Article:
My Job

These days I get to spend all day thinking about THWACK. It might be about the community platform itself, working with people to run the SolarWinds User Groups, helping plan things like THWACKcamp, and anything else I can think of to try and help our customers.  To this day, I still carve out a a little time to try and answer questions on THWACK, but many times, other THWACKsters have already stepped in and lent a hand.  That's true teamwork.

I always say that SolarWinds may pay the bill to keep THWACK online, but it's you all, the members, who make this a great place to spend a part of your day.

Hopefully you'll share some of your memories about THWACK and participate in the other things that are taking place this month in celebration of THWACK's 20th birthday.  By all means, feel free to comment here or start a new discussion thread so we can keep the conversations going.  Just do me a favor and add the THWACK20 tag to your post, so I can find it when I want to learn about everyone else's experiences.

Raise a glass, eat some cake, and help blow out the candles.  Here's to you THWACK and I hope you're here helping people in twenty more years!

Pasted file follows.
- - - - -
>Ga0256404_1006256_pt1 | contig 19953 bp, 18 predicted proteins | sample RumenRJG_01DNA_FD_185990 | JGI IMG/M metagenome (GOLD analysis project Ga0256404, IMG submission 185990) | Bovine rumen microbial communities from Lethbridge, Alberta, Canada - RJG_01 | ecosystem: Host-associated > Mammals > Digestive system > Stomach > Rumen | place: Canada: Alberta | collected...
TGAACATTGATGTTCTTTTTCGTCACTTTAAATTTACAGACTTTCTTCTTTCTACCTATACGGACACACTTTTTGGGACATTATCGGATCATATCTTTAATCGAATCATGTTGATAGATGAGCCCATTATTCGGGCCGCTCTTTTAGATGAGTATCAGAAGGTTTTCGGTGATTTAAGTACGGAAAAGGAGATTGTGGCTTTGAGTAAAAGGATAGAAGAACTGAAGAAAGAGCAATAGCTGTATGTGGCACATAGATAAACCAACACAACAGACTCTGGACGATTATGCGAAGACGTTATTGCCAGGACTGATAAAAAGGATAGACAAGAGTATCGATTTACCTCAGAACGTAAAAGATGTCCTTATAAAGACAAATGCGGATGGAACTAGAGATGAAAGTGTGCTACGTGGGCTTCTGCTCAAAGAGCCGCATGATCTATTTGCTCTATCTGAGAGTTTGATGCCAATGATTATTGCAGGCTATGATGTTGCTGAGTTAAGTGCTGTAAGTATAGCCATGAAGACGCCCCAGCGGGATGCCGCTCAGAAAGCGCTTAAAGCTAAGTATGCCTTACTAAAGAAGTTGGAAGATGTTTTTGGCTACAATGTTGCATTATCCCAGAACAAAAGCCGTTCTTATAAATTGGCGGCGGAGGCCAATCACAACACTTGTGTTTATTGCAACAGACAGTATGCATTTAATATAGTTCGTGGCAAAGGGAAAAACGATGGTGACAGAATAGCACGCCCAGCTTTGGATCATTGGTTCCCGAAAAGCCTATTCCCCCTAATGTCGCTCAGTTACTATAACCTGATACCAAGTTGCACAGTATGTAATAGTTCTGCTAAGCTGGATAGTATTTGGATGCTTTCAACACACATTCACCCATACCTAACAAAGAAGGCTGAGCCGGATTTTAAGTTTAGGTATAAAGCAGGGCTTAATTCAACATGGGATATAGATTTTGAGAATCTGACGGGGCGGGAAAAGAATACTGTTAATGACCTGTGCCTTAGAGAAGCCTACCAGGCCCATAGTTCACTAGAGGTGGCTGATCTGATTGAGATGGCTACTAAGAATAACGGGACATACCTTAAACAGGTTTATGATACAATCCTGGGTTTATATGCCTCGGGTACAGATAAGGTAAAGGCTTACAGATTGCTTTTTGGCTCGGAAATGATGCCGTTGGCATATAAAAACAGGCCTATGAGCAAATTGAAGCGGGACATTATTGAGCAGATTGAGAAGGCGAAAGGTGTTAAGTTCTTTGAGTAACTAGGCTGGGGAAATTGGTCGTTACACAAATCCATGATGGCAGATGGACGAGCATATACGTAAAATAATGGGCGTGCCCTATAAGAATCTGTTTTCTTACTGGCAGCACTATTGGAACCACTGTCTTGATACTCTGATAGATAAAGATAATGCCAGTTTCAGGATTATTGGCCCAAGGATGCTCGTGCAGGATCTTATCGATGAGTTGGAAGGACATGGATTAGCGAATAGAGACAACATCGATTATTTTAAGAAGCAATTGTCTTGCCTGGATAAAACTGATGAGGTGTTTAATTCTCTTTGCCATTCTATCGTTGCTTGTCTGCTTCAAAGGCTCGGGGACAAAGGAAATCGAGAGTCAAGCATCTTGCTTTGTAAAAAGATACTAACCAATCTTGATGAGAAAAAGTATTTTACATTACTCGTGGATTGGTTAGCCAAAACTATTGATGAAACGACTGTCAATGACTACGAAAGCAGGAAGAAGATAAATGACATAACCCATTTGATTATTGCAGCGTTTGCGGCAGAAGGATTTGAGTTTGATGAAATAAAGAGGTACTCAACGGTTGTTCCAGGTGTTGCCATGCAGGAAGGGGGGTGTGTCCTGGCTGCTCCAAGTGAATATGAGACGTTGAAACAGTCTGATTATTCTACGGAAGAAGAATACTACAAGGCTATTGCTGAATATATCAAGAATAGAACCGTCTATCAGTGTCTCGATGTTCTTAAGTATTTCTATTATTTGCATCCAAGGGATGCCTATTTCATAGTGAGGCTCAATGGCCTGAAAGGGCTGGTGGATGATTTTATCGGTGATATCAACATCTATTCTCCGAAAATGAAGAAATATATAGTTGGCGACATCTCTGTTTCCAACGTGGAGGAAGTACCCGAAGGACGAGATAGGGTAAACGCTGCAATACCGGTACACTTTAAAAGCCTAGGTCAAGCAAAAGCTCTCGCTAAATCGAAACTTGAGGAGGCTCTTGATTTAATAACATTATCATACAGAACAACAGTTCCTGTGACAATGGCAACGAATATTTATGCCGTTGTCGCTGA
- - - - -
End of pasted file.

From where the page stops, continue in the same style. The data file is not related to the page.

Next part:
Parents
  • Wow, it's hard to put into words everything.   I started with Thwack a long time ago, which seems like forever.   I remember when the UX team told me about their new MVP program and asked if I wanted to join.   I did.   I was honored to be an MVP for over a decade or more.   I met almost every person it seemed like from SolarWinds.   I even attended a THWACKcamp in person in 2017.   I have countless hours with the UX team, developers and others.   I have met  on a few occasions.   I have been to SWUGs, even won a prize once from a Mission.   

    I have over 20 years with SolarWinds products and Thwack helped me ensure I was ready for anything.   I've amassed over 750K points, I feel like i got everything in the THWACK store... twice, and I still love the SolarWinds products.   I remember participating in the December writing challenges a couple of times, and I really enjoy hearing from the experts on THWACK.   It's amazing to see how everyone has grown and changed.